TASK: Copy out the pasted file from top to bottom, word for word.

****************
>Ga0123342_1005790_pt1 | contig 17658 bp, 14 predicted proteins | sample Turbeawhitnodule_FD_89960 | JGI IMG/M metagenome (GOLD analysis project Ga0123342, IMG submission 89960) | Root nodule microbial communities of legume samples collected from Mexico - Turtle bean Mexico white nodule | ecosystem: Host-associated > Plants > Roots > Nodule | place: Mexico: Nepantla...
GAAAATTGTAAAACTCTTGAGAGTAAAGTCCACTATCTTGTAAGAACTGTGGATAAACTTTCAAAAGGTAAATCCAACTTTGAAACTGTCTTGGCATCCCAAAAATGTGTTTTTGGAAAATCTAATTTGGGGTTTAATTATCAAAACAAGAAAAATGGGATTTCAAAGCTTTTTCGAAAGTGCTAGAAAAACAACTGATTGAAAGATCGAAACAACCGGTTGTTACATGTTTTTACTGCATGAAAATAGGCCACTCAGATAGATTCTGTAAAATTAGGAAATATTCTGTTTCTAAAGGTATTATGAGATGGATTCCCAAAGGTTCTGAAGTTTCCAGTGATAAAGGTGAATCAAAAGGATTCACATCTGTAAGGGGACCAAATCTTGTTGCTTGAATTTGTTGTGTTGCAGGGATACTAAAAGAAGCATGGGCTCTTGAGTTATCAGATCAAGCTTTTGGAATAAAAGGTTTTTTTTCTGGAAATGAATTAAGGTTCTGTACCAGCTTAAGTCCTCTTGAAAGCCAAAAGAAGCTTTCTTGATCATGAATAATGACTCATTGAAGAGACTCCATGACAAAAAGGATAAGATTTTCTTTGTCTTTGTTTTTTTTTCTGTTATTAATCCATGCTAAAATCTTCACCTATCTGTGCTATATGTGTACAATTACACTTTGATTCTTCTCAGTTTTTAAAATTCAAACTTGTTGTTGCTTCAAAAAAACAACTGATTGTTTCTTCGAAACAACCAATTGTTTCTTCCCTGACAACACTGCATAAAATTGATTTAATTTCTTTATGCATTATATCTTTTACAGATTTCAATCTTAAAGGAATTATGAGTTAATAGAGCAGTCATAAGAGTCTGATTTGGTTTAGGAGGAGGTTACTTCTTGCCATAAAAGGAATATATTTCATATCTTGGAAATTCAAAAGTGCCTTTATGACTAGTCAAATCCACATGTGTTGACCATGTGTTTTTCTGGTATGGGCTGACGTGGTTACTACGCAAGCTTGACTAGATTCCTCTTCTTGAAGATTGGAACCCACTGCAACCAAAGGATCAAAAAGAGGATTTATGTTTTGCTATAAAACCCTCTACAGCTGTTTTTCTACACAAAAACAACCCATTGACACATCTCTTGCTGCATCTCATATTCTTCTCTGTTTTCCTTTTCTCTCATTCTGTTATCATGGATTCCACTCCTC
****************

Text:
>Ga0123342_1005790_pt1 | contig 17658 bp, 14 predicted proteins | sample Turbeawhitnodule_FD_89960 | JGI IMG/M metagenome (GOLD analysis project Ga0123342, IMG submission 89960) | Root nodule microbial communities of legume samples collected from Mexico - Turtle bean Mexico white nodule | ecosystem: Host-associated > Plants > Roots > Nodule | place: Mexico: Nepantla...
GAAAATTGTAAAACTCTTGAGAGTAAAGTCCACTATCTTGTAAGAACTGTGGATAAACTTTCAAAAGGTAAATCCAACTTTGAAACTGTCTTGGCATCCCAAAAATGTGTTTTTGGAAAATCTAATTTGGGGTTTAATTATCAAAACAAGAAAAATGGGATTTCAAAGCTTTTTCGAAAGTGCTAGAAAAACAACTGATTGAAAGATCGAAACAACCGGTTGTTACATGTTTTTACTGCATGAAAATAGGCCACTCAGATAGATTCTGTAAAATTAGGAAATATTCTGTTTCTAAAGGTATTATGAGATGGATTCCCAAAGGTTCTGAAGTTTCCAGTGATAAAGGTGAATCAAAAGGATTCACATCTGTAAGGGGACCAAATCTTGTTGCTTGAATTTGTTGTGTTGCAGGGATACTAAAAGAAGCATGGGCTCTTGAGTTATCAGATCAAGCTTTTGGAATAAAAGGTTTTTTTTCTGGAAATGAATTAAGGTTCTGTACCAGCTTAAGTCCTCTTGAAAGCCAAAAGAAGCTTTCTTGATCATGAATAATGACTCATTGAAGAGACTCCATGACAAAAAGGATAAGATTTTCTTTGTCTTTGTTTTTTTTTCTGTTATTAATCCATGCTAAAATCTTCACCTATCTGTGCTATATGTGTACAATTACACTTTGATTCTTCTCAGTTTTTAAAATTCAAACTTGTTGTTGCTTCAAAAAAACAACTGATTGTTTCTTCGAAACAACCAATTGTTTCTTCCCTGACAACACTGCATAAAATTGATTTAATTTCTTTATGCATTATATCTTTTACAGATTTCAATCTTAAAGGAATTATGAGTTAATAGAGCAGTCATAAGAGTCTGATTTGGTTTAGGAGGAGGTTACTTCTTGCCATAAAAGGAATATATTTCATATCTTGGAAATTCAAAAGTGCCTTTATGACTAGTCAAATCCACATGTGTTGACCATGTGTTTTTCTGGTATGGGCTGACGTGGTTACTACGCAAGCTTGACTAGATTCCTCTTCTTGAAGATTGGAACCCACTGCAACCAAAGGATCAAAAAGAGGATTTATGTTTTGCTATAAAACCCTCTACAGCTGTTTTTCTACACAAAAACAACCCATTGACACATCTCTTGCTGCATCTCATATTCTTCTCTGTTTTCCTTTTCTCTCATTCTGTTATCATGGATTCCACTCCTC